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by Jen Cort
Third Space with Jen Cort

Prejudice, Stereotypes and Reading the Media ft. Eric Deggans

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Eric Deggans is NPR’s first full-time TV critic, crafting stories and commentaries for the network’s shows, such as Morning Edition, Here & Now and All Things Considered, along with writing material for NPR.org. He also appears on NPR podcasts such as Life Kit, Code Switch, It’s Been a Minute and Pop Culture Happy Hour.

In addition, Eric is also a contributor and media analyst for MSNBC/NBC News and an adjunct instructor in the Sanford School of Public Policy at Duke University. And in 2020, he was given the Distinguished Alumni Service Award by Indiana University – the institution’s highest alumni honor -- four years after Indiana University’s Media School of journalism and communications named him a distinguished alumnus.

Eric came to NPR in September 2013 from the Tampa Bay Times newspaper in Florida, where he served as TV/Media Critic and in other roles for nearly 20 years. He is also author of Race-Baiter: How the Media Wields Dangerous Words to Divide a Nation, a look at how prejudice, racism and sexism fuels modern media, published in October 2012 by Palgrave Macmillan.

He guest hosted CNN’s media analysis show Reliable Sources several times in 2013. In spring 2019, he served as chairman of the board of educators, journalists and media experts who select the George Foster Peabody Awards for excellence in electronic media.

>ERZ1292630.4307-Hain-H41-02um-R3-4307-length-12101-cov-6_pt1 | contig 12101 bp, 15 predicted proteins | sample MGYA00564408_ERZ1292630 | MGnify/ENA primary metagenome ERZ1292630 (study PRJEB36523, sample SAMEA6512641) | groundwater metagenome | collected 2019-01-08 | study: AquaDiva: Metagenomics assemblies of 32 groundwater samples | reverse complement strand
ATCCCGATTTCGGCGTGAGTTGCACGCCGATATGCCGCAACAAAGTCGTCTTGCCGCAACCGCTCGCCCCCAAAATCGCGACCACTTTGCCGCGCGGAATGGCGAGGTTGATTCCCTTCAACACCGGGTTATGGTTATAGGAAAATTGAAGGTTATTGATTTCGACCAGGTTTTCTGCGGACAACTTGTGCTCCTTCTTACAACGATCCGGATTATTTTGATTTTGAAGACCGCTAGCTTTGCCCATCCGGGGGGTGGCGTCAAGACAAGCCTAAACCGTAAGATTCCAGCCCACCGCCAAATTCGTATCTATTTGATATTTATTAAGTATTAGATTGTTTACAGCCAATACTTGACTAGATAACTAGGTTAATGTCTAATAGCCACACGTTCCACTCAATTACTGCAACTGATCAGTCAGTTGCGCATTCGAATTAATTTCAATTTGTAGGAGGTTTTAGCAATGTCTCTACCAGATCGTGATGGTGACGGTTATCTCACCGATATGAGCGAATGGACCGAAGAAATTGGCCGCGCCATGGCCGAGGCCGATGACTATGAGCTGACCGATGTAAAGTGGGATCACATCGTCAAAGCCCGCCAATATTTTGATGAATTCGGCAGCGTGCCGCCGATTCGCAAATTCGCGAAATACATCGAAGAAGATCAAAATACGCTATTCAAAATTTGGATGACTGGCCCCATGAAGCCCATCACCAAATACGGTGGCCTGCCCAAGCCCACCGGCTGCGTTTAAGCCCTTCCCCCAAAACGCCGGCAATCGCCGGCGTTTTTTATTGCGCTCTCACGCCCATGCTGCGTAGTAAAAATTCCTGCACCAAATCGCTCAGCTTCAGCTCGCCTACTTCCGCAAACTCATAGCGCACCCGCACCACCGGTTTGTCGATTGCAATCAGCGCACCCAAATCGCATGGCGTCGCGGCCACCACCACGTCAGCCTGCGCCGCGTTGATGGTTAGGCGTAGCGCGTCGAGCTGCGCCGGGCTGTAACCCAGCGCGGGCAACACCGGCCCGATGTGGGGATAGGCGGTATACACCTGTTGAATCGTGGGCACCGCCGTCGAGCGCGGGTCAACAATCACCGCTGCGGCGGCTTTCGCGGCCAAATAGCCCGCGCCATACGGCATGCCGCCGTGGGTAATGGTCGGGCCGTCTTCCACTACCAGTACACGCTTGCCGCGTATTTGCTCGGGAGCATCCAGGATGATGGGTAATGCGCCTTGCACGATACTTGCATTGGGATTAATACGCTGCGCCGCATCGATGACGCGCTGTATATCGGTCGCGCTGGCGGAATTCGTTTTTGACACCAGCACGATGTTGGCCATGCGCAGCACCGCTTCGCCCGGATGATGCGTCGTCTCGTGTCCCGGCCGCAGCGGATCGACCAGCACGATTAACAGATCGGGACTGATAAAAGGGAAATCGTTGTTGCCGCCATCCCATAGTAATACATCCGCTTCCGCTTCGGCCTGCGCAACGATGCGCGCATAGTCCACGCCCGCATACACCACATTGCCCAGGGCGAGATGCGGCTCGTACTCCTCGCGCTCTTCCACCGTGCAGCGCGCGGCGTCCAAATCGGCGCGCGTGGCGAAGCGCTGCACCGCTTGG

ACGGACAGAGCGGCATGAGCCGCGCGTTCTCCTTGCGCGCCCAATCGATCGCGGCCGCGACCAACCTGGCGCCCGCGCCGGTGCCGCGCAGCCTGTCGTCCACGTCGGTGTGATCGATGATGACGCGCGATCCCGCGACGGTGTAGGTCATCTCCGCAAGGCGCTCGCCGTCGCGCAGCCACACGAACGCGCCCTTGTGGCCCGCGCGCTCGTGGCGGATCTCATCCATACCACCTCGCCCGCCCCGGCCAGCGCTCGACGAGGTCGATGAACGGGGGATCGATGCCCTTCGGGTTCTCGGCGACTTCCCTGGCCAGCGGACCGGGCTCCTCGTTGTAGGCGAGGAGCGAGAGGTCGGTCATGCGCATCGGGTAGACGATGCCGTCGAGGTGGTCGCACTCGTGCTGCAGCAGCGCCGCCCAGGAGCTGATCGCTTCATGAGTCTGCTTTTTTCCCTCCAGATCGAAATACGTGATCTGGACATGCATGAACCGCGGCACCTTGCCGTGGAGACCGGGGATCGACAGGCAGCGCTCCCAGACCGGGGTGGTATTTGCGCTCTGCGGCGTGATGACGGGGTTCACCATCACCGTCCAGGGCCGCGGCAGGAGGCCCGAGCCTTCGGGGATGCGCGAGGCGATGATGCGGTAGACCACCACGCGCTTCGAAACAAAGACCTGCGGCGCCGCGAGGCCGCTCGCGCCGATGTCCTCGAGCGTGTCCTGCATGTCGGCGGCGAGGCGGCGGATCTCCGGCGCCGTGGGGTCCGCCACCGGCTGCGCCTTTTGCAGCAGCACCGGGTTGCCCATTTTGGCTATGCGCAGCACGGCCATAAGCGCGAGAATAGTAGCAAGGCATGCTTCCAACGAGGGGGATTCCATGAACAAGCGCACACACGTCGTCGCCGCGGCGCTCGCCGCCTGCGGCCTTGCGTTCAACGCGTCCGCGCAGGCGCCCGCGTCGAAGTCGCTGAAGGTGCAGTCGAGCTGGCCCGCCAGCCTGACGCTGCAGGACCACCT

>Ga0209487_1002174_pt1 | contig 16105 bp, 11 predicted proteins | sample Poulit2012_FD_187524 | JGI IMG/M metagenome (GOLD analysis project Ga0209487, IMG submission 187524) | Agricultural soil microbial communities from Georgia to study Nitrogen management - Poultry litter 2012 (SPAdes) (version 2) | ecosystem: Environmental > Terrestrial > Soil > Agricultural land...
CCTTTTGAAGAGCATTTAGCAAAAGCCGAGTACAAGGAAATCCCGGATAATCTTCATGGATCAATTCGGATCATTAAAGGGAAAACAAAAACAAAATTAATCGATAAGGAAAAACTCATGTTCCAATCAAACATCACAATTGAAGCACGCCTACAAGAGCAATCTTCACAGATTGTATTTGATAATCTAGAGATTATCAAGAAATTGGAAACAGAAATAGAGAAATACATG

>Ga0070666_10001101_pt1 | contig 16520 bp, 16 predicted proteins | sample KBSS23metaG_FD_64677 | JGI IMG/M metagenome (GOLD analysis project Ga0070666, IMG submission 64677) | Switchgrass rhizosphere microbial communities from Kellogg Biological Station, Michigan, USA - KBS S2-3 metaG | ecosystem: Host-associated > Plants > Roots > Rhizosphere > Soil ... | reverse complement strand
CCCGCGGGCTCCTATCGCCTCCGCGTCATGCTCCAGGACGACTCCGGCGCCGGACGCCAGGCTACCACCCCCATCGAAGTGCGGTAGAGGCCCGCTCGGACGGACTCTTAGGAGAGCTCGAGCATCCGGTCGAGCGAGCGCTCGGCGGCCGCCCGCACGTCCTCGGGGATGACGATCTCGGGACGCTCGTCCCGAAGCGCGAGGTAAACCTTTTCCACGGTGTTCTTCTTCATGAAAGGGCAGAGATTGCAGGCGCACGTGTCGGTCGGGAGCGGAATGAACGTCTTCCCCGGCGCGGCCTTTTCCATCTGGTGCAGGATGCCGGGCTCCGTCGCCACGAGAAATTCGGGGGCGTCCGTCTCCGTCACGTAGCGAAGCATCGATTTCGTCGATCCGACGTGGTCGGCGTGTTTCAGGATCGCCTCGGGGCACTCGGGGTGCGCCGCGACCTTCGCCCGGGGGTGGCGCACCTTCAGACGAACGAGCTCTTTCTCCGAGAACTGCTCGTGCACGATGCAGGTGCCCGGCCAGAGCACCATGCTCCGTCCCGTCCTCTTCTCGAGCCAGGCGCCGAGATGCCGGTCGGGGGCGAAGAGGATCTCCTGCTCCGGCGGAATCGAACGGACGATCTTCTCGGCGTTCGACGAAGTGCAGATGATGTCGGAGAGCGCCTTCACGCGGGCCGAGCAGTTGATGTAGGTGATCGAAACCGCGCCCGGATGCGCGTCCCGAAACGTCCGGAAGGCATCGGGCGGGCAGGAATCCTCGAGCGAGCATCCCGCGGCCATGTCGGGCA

Eric joined a prestigious group of contributors to the first ethics book created in a partnership between Craiglist founder Craig Newmark and the Poynter Institute for Media Studies. Developed as Poynter’s first ethics book for the digital age, The New Ethics of Journalism was published in August 2013 by Sage/CQ Press.

Born in Washington D.C. but raised in Gary, Ind., Eric has contributed as a pundit, freelance writer or essayist to many media outlets, including, The New York Times online; POLITICO; NBC Nightly News, CBS This Morning; The NewsHour (PBS) and a host of public radio platforms. He is based in Saint Petersburg, Florida with an office inside The Poynter Institute for Media Studies.

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by Jen Cort